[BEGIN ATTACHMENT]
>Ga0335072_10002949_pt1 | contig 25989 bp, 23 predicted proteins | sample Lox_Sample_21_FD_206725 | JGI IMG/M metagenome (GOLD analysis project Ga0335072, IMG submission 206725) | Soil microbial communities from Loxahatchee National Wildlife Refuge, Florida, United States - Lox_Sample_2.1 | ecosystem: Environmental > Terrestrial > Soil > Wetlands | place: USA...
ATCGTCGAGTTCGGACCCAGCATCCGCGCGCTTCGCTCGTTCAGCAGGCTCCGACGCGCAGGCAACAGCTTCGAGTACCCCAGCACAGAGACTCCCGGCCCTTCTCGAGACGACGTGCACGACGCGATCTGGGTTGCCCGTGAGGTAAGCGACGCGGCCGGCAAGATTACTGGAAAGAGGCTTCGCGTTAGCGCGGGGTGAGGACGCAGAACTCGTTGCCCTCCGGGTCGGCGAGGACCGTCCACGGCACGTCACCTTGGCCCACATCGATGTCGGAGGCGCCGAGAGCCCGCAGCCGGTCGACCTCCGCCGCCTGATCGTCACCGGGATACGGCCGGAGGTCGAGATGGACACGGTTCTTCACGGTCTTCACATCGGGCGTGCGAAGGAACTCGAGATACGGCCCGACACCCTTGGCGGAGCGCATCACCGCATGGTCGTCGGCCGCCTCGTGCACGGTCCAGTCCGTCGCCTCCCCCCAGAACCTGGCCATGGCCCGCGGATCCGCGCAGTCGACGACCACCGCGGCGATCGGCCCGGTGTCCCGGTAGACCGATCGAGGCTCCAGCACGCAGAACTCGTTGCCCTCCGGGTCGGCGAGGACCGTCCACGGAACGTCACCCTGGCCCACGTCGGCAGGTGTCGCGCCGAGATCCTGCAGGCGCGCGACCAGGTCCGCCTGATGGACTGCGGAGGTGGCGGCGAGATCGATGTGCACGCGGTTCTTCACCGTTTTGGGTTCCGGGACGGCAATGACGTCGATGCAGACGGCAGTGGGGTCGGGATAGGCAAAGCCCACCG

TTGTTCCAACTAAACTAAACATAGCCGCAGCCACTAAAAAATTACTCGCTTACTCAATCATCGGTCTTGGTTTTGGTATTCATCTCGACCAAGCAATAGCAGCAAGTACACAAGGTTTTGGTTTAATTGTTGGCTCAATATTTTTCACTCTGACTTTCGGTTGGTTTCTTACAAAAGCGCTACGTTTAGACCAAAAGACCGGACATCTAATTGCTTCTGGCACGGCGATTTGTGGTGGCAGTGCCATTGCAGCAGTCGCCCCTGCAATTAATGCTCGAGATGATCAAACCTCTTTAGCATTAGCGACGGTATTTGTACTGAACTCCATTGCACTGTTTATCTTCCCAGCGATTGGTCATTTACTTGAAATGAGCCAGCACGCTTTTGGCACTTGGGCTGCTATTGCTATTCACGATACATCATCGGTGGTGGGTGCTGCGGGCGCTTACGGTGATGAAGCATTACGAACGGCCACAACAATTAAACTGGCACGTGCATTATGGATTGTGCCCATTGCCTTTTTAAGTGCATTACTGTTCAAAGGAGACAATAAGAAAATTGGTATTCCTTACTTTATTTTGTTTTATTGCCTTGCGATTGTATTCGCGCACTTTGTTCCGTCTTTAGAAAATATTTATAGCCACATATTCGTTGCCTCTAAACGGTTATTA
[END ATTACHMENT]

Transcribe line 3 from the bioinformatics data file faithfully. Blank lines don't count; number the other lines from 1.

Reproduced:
TTGTTCCAACTAAACTAAACATAGCCGCAGCCACTAAAAAATTACTCGCTTACTCAATCATCGGTCTTGGTTTTGGTATTCATCTCGACCAAGCAATAGCAGCAAGTACACAAGGTTTTGGTTTAATTGTTGGCTCAATATTTTTCACTCTGACTTTCGGTTGGTTTCTTACAAAAGCGCTACGTTTAGACCAAAAGACCGGACATCTAATTGCTTCTGGCACGGCGATTTGTGGTGGCAGTGCCATTGCAGCAGTCGCCCCTGCAATTAATGCTCGAGATGATCAAACCTCTTTAGCATTAGCGACGGTATTTGTACTGAACTCCATTGCACTGTTTATCTTCCCAGCGATTGGTCATTTACTTGAAATGAGCCAGCACGCTTTTGGCACTTGGGCTGCTATTGCTATTCACGATACATCATCGGTGGTGGGTGCTGCGGGCGCTTACGGTGATGAAGCATTACGAACGGCCACAACAATTAAACTGGCACGTGCATTATGGATTGTGCCCATTGCCTTTTTAAGTGCATTACTGTTCAAAGGAGACAATAAGAAAATTGGTATTCCTTACTTTATTTTGTTTTATTGCCTTGCGATTGTATTCGCGCACTTTGTTCCGTCTTTAGAAAATATTTATAGCCACATATTCGTTGCCTCTAAACGGTTATTA